Riley and Davis at Silver Dollar City

Riley and Davis at Silver Dollar City

Thursday, August 30, 2012


Alicia went home yesterday afternoon.  She is more rested and better medicated than a few days ago,so she is doing pretty well. As she said yesterday, "You don't get a badge for going through treatments without pain meds".

Thanks to everyone for your thoughts, prayers, offers of help and caring.

Tuesday, August 28, 2012

She'll probably be mad that I posted this...

Alicia is working through some issues right now. While her throat is not swollen, her mouth is (from some wickedly bad thrush) and that has her in pain. Trying to balance her need for nutrition, pain management and comfort has become a priority this week. She is in the hospital, as that is the best place for the doctors to work out all the kinks of her meds and such. She is still leaving the hospital to do radiation and that will stay on schedule. I tell you that, so that no one starts envisioning her curled up on a hospital bed unable to function. She has trouble talking (dry mouth, thrush, and a swollen tongue) but she looks great. A week from today she will be more than halfway through with the radiation which will be a nice milestone. Her days at the hospital look a lot like her days at home, lots of sleep and trashy TV. And keep your Facebook posts interesting, ‘cause she reads that a lot too.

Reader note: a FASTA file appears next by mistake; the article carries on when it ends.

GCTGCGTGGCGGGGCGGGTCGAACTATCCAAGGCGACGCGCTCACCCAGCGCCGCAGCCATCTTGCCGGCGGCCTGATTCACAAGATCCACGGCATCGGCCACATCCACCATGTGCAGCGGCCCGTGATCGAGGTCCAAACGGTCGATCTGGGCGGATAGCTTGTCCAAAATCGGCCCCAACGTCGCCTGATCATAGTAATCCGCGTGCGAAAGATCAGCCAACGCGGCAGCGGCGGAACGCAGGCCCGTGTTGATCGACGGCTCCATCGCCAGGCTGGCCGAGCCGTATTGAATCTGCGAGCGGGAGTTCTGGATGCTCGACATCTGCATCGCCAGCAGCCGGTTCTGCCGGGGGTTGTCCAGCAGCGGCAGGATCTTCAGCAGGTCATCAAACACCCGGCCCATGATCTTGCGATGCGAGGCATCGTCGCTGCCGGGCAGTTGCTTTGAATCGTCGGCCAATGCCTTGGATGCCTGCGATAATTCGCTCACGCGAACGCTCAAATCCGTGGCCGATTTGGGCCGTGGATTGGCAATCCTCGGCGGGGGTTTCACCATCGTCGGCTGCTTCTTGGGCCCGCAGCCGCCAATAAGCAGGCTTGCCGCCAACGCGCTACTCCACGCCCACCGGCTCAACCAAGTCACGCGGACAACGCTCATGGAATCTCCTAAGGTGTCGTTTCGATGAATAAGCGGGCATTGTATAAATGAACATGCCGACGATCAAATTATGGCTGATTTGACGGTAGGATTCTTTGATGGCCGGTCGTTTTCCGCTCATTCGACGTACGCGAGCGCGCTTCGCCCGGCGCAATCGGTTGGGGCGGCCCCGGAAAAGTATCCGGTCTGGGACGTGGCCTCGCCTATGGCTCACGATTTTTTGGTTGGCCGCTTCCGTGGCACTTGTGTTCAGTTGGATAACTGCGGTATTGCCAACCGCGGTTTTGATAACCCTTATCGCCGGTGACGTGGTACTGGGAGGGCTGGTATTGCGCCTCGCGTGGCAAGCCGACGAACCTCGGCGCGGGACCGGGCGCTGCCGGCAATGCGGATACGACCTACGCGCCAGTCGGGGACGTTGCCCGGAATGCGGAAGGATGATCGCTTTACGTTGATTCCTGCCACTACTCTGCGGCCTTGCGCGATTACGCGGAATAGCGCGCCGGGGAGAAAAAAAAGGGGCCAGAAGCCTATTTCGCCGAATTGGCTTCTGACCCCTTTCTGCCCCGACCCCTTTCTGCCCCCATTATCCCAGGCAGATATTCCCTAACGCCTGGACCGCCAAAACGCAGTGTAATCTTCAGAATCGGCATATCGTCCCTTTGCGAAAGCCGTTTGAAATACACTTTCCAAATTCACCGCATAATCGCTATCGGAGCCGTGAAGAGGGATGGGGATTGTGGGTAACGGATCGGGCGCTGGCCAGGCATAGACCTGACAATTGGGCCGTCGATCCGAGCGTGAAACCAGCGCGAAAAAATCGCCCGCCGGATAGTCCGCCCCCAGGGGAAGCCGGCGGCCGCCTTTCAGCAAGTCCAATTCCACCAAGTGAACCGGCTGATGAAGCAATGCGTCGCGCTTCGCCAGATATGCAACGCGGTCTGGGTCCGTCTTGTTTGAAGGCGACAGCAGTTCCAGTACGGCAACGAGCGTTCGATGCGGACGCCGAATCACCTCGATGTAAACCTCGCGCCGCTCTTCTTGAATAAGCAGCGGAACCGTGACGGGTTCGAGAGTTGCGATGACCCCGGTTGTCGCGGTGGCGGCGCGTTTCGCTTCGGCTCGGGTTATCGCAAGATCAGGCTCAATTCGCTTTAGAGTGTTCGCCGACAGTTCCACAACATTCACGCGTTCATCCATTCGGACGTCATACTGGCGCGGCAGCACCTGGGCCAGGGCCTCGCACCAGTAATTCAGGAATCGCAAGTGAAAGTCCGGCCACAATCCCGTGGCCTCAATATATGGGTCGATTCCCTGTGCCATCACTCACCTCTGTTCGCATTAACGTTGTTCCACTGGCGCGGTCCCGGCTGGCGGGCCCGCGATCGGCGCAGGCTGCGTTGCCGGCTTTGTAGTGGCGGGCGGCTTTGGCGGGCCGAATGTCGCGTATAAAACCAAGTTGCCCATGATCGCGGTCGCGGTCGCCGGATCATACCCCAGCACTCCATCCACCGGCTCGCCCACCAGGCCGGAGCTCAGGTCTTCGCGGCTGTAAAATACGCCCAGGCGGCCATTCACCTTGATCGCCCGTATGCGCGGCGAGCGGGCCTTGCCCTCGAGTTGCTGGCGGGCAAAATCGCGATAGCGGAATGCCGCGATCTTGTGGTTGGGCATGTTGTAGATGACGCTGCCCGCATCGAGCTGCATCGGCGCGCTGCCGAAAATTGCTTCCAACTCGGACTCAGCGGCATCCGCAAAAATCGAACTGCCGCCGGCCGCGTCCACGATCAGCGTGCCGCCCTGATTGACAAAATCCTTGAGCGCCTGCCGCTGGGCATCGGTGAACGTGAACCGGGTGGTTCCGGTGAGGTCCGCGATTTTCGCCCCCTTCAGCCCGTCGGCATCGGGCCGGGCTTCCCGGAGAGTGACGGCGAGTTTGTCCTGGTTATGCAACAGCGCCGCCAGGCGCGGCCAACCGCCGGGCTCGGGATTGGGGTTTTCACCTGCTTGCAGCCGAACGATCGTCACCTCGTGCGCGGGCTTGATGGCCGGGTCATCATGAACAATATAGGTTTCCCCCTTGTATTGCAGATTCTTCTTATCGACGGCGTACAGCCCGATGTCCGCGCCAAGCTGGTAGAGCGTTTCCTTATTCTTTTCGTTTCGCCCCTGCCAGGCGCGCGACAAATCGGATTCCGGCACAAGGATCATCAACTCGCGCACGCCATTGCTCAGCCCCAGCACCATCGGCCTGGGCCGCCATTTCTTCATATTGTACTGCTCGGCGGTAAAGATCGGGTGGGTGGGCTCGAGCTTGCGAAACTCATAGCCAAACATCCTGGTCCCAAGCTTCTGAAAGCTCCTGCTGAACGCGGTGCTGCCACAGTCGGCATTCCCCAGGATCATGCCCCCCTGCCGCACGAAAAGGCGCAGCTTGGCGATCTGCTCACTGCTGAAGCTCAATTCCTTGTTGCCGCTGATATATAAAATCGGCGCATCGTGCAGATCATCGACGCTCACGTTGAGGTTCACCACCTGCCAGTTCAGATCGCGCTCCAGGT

So, once she feels well rested and the docs feel like her med combinations are all correct, she’ll head home.

And a minor victory for her: her hair is growing back!

Friday, August 10, 2012

It's Elementary

Next week I have a big deadline coming up. It’s something I’ve been planning for years, something that I have known about and been looking forward to, and next week it will be here. I have always told myself that by that time my kids started elementary school I would be organized. Well, in 6 days Riley starts Kindergarten. So that means I have 6 days to get organized. To know where things are in my home. To remember makeup everyday (yes, I often forget to put makeup on). To know how to get pesky stains out of the laundry (full disclosure: I don’t do any of the laundry in the house). To have a menu plan and with well-rounded nutritious options for everyday of the week. To know how to make adorable crafts for every holiday that will delight the kiddies and teachers alike. To have a household calendar with all of the family’s comings and goings posted for all to see so that no detail is overlooked. To notice the stain on my shirt before I leave the house. To notice that the kids have on mismatched socks before bedtime. To start feeding the kids breakfast. To have a process for sorting the mail, paying the bills and those other office-type tasks. To have a system for the kids to be able to match their own outfits. To get organized.